On Tuesday, I slept through most of the action (sorry – timezones, and my body clock has only just recently recovered from the thorough thrashing I gave it during the Australian Open), but I awoke in time to see a very poor mental showing from one of my Players to Watch, Evgeny Donskoy, as he faced off against “The Martian” Reda El Amrani.

Donskoy was broken early but broke back to 4-all in the crucial eighth game. He was even within two points of the first set at one point.

Visual Proof of my Above Claim

Then the weather, which suspended play soon after the end of this match, started to turn bad. As did the Russian’s play. The wind kicked up and kicked a Donskoy forehand wide at 5-all 15-all, and then he started making errors all over the place. Didn’t win another game until down a double break down 0-3 in the second, when El Amrani double faulted at 30-40 to give him one of those breaks back.

Reda missed a backhand wide at 0-30 to go down triple break point serving at 4-3…

…but he saved them all and Donskoy was all but dead meat from there. El Amrani 7-5 6-3.

In other fairly newsy news, the tournament lost its third seed today – in emphatic fashion – as 23 year-old Croatian qualifier Franco Skugor destroyed 29-year-old Frenchman Eric Prodon 6-2 6-1, proving (?) that Skugor’s win on clay 3.5 years ago in Banjaluka was not, in fact, a fluke. It’s the first time Skugor’s advanced past the first round of a tourney this year, though, while the Bucaramanga (BUCARAMANGA!) Challenger champ takes his first loss of 2011. I suppose it’s worth noting (so I’ll note it) that Skugor would’ve been seeded for this shindig, too, had he initially entered and not made his way into the main draw via qualifying, which makes this upset ever more slightly less shocking (assuming you were shocked in the first place).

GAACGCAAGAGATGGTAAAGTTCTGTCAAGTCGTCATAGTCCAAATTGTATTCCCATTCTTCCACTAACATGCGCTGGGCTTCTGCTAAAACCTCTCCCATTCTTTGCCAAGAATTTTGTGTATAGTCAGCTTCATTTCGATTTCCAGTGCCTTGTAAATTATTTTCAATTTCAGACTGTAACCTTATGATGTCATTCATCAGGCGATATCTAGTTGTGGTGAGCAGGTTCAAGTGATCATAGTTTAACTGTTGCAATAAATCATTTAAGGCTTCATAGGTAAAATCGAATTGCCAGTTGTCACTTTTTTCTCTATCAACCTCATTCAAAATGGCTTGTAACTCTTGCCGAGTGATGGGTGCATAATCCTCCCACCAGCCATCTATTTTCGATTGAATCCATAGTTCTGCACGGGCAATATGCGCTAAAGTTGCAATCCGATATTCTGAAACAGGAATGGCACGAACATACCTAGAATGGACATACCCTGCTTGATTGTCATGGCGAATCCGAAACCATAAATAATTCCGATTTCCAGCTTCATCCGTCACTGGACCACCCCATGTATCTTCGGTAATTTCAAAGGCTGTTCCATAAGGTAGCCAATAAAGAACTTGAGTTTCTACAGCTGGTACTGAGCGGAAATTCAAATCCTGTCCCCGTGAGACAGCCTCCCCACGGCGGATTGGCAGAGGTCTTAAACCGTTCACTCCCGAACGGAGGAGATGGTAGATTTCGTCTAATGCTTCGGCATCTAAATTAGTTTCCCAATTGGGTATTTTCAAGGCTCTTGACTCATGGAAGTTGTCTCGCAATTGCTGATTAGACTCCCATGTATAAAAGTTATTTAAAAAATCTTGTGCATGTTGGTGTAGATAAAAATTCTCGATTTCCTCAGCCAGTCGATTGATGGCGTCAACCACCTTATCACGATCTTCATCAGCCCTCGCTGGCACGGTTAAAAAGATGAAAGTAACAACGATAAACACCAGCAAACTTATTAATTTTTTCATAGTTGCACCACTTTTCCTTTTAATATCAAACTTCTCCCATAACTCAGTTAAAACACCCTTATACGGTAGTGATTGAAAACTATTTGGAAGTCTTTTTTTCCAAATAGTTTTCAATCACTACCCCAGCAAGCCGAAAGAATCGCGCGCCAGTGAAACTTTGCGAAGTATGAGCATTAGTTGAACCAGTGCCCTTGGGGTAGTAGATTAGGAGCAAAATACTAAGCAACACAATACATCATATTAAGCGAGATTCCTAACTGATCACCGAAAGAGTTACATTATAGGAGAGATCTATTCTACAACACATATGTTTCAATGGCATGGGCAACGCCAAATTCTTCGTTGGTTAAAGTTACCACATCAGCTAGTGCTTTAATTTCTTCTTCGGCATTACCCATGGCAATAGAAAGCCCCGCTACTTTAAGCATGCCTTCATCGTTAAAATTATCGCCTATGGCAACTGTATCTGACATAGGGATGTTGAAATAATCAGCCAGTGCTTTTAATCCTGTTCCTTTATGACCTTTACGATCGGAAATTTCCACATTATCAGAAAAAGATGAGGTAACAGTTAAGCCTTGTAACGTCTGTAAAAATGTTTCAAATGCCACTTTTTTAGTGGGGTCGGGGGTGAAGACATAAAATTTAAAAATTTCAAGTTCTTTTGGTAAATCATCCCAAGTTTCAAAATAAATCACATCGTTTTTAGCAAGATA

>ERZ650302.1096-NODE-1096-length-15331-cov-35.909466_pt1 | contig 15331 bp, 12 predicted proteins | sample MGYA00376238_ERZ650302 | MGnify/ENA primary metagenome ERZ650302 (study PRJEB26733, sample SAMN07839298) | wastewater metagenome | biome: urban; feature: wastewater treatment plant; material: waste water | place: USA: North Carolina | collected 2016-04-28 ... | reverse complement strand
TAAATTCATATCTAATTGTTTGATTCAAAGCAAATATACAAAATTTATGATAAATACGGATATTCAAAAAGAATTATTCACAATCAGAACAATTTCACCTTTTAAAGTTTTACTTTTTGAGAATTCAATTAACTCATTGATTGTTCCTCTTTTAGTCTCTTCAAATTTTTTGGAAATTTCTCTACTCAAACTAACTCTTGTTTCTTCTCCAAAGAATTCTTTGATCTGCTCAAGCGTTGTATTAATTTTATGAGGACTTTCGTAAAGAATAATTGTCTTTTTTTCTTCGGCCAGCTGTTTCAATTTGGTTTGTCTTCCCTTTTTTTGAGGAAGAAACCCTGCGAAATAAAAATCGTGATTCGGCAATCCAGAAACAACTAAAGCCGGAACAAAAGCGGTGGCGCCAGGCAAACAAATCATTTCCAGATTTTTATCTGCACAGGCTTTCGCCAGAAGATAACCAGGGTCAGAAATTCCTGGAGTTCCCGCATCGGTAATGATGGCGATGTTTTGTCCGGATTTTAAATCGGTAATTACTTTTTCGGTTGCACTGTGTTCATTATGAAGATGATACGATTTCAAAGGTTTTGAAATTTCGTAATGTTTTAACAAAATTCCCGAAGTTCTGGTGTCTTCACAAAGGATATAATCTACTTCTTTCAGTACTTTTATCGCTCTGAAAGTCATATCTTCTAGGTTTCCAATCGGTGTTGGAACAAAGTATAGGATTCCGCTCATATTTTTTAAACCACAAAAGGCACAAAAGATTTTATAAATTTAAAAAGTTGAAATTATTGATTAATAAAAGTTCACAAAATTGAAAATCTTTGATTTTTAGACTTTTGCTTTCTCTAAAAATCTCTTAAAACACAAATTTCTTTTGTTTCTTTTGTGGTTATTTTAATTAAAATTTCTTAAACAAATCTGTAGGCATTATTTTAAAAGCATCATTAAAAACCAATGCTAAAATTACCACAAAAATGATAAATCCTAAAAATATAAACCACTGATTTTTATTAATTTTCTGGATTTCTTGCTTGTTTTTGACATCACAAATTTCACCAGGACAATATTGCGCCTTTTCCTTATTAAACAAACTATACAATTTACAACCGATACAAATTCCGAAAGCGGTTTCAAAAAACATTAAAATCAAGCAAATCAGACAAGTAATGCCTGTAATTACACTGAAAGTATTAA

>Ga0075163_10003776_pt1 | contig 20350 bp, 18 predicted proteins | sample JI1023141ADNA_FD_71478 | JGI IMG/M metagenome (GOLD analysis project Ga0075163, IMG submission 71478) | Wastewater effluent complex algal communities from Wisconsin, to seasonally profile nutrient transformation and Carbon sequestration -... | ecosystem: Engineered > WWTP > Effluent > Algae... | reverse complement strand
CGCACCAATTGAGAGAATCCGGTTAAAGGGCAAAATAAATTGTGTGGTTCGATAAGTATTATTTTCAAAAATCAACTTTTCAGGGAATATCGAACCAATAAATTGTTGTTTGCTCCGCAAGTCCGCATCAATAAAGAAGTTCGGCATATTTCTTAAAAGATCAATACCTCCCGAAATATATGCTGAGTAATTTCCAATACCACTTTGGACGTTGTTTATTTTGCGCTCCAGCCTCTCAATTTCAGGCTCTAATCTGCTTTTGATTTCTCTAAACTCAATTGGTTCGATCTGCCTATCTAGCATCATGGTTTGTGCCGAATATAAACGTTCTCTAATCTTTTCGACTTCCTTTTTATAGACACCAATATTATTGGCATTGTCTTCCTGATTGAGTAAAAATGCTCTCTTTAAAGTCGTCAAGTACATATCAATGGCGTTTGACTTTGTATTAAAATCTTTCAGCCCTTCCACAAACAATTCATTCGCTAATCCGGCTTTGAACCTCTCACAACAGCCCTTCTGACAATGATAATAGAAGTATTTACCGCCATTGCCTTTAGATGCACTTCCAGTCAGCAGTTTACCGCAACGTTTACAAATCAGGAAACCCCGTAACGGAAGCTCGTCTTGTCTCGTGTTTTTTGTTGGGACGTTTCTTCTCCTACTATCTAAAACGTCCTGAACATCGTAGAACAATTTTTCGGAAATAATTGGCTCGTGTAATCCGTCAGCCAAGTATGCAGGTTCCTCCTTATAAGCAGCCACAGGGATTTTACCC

The newly IMG-ified Andrey Kuznetsov fought off a stiff challenge from a worthy challenger (within a Challenger), defeating Portugal’s Leo Tavares 4-6 6-4 6-4. Weirdly enough, this one followed virtually the same pattern as the Gruel-Viola clash – 9 breaks in all, but with no breaks from halfway thru the second set until the second to last game of the match. Thus, all but one of those breaks occurred in the first 15 games of play. Plus, the loser of the first set became the eventual winner.  As a result, my advice for Wednesday’s play is: if there’s a ton of breaks in the first set of any match, bet on the guy who loses the first set to win the match. Can’t fail! (warning: might fail.)

And now, I bring you the bad news: Meknes has lost both its Ouahab and its Ouahabi from the singles draw. That’s right: fourth seed Jaroslav Pospisil routined Lamine Ouahab 6-1 6-1, while Kevin Kim notched his second win of the new(ish) season by bidding ta ta to Talal Ouahabi in a 6-3 6-4 kind of way. But take heart: both Ouahabi(i) are still alive in the doubles draw. So there’s that.

Other results from today that merit only a passing mention: Ivo Klec shook off some kind of a something (jet lag? hangover? melancholy? ennui?) for an asinine-seeming 0-6 6-4 6-4 win over local wildcard Yassine Idmbarek (whom I’m tempted to look up on imdb). And “Little Granola” Gerard Granollers-Pujol went down to Guillermo Alcaide in straight sets, which did little to surprise me.

Perhaps you feel otherwise?